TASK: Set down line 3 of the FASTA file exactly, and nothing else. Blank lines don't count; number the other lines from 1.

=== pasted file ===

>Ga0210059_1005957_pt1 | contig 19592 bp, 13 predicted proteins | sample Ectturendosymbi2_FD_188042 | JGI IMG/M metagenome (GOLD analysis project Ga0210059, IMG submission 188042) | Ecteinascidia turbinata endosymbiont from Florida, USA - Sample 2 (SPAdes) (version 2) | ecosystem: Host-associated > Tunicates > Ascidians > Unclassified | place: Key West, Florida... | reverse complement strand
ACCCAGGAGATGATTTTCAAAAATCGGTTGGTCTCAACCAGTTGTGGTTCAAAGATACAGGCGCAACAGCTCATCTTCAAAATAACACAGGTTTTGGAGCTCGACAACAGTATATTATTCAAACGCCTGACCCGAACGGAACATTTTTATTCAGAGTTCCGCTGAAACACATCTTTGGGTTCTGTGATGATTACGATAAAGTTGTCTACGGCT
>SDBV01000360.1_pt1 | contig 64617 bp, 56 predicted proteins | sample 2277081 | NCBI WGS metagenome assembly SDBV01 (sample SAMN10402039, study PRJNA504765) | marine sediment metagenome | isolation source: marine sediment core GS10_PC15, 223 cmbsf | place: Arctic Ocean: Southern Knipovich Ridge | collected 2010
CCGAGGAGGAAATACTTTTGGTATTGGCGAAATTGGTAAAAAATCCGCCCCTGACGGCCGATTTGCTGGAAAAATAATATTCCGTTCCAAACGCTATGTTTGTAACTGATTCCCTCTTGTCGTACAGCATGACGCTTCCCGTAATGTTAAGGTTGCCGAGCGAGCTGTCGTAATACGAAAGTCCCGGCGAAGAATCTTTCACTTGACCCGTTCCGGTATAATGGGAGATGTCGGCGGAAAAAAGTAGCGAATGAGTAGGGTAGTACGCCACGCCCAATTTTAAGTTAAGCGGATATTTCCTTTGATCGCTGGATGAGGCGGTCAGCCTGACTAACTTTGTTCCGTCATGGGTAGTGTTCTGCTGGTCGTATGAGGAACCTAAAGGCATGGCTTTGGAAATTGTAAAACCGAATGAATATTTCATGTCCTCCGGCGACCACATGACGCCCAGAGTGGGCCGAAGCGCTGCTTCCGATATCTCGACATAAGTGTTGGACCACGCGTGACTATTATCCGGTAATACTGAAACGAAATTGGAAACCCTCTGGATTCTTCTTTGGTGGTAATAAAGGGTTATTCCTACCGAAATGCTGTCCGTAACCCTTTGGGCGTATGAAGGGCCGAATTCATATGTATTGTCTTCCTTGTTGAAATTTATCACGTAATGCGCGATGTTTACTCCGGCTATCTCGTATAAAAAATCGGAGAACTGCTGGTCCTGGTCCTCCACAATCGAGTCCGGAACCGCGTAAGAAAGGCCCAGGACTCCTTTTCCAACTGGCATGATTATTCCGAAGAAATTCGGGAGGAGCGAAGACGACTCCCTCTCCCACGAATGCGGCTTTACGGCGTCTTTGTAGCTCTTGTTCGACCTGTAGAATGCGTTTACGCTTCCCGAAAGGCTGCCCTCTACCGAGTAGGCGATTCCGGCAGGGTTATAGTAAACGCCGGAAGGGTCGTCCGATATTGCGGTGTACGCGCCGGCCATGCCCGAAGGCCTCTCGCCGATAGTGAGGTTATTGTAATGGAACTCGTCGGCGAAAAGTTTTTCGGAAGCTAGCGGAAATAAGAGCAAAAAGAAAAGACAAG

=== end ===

>SDBV01000360.1_pt1 | contig 64617 bp, 56 predicted proteins | sample 2277081 | NCBI WGS metagenome assembly SDBV01 (sample SAMN10402039, study PRJNA504765) | marine sediment metagenome | isolation source: marine sediment core GS10_PC15, 223 cmbsf | place: Arctic Ocean: Southern Knipovich Ridge | collected 2010